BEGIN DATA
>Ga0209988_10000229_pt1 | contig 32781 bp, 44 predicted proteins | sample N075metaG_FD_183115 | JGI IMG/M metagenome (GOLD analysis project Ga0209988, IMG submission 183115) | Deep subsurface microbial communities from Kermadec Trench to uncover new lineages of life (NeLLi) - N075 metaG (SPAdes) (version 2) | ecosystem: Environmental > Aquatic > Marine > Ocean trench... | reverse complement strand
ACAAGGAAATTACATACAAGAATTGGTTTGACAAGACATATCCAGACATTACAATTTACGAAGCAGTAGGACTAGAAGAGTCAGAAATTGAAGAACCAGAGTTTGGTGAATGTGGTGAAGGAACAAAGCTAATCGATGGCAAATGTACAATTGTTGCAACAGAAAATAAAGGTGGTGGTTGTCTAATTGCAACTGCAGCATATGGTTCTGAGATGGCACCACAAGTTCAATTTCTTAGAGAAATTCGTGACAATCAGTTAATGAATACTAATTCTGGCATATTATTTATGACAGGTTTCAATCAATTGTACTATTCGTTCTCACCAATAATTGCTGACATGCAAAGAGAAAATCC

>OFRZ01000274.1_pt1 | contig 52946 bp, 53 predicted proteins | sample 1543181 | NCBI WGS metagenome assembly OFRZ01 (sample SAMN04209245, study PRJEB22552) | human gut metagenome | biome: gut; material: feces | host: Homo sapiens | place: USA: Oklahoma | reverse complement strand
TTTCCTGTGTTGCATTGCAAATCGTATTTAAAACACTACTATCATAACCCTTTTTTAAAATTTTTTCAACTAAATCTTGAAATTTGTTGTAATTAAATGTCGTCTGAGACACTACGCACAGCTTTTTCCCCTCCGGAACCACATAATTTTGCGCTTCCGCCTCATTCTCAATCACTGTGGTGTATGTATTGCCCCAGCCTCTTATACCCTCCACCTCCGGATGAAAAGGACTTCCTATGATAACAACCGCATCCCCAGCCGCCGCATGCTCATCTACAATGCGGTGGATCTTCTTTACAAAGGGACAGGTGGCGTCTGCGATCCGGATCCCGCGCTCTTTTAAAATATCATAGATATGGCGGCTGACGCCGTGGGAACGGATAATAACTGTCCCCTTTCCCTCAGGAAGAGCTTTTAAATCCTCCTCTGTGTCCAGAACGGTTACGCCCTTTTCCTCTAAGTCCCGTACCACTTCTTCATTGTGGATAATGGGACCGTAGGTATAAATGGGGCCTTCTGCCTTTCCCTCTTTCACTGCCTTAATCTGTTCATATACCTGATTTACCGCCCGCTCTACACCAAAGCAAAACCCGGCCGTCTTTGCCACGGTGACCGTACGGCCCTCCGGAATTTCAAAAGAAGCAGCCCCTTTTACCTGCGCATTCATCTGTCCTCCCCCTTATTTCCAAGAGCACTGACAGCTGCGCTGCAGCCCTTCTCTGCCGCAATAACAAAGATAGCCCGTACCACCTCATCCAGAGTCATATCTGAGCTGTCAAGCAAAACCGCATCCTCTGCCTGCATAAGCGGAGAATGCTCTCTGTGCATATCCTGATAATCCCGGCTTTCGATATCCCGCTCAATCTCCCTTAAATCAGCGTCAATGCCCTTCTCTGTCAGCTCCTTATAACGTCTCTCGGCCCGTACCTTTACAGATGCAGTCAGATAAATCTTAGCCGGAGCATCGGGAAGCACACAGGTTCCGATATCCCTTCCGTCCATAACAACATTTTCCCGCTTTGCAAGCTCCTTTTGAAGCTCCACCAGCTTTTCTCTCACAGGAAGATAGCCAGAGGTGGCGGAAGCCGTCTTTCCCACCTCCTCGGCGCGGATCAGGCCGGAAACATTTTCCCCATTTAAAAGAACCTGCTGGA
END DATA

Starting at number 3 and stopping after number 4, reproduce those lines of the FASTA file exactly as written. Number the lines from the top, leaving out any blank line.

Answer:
>OFRZ01000274.1_pt1 | contig 52946 bp, 53 predicted proteins | sample 1543181 | NCBI WGS metagenome assembly OFRZ01 (sample SAMN04209245, study PRJEB22552) | human gut metagenome | biome: gut; material: feces | host: Homo sapiens | place: USA: Oklahoma | reverse complement strand
TTTCCTGTGTTGCATTGCAAATCGTATTTAAAACACTACTATCATAACCCTTTTTTAAAATTTTTTCAACTAAATCTTGAAATTTGTTGTAATTAAATGTCGTCTGAGACACTACGCACAGCTTTTTCCCCTCCGGAACCACATAATTTTGCGCTTCCGCCTCATTCTCAATCACTGTGGTGTATGTATTGCCCCAGCCTCTTATACCCTCCACCTCCGGATGAAAAGGACTTCCTATGATAACAACCGCATCCCCAGCCGCCGCATGCTCATCTACAATGCGGTGGATCTTCTTTACAAAGGGACAGGTGGCGTCTGCGATCCGGATCCCGCGCTCTTTTAAAATATCATAGATATGGCGGCTGACGCCGTGGGAACGGATAATAACTGTCCCCTTTCCCTCAGGAAGAGCTTTTAAATCCTCCTCTGTGTCCAGAACGGTTACGCCCTTTTCCTCTAAGTCCCGTACCACTTCTTCATTGTGGATAATGGGACCGTAGGTATAAATGGGGCCTTCTGCCTTTCCCTCTTTCACTGCCTTAATCTGTTCATATACCTGATTTACCGCCCGCTCTACACCAAAGCAAAACCCGGCCGTCTTTGCCACGGTGACCGTACGGCCCTCCGGAATTTCAAAAGAAGCAGCCCCTTTTACCTGCGCATTCATCTGTCCTCCCCCTTATTTCCAAGAGCACTGACAGCTGCGCTGCAGCCCTTCTCTGCCGCAATAACAAAGATAGCCCGTACCACCTCATCCAGAGTCATATCTGAGCTGTCAAGCAAAACCGCATCCTCTGCCTGCATAAGCGGAGAATGCTCTCTGTGCATATCCTGATAATCCCGGCTTTCGATATCCCGCTCAATCTCCCTTAAATCAGCGTCAATGCCCTTCTCTGTCAGCTCCTTATAACGTCTCTCGGCCCGTACCTTTACAGATGCAGTCAGATAAATCTTAGCCGGAGCATCGGGAAGCACACAGGTTCCGATATCCCTTCCGTCCATAACAACATTTTCCCGCTTTGCAAGCTCCTTTTGAAGCTCCACCAGCTTTTCTCTCACAGGAAGATAGCCAGAGGTGGCGGAAGCCGTCTTTCCCACCTCCTCGGCGCGGATCAGGCCGGAAACATTTTCCCCATTTAAAAGAACCTGCTGGA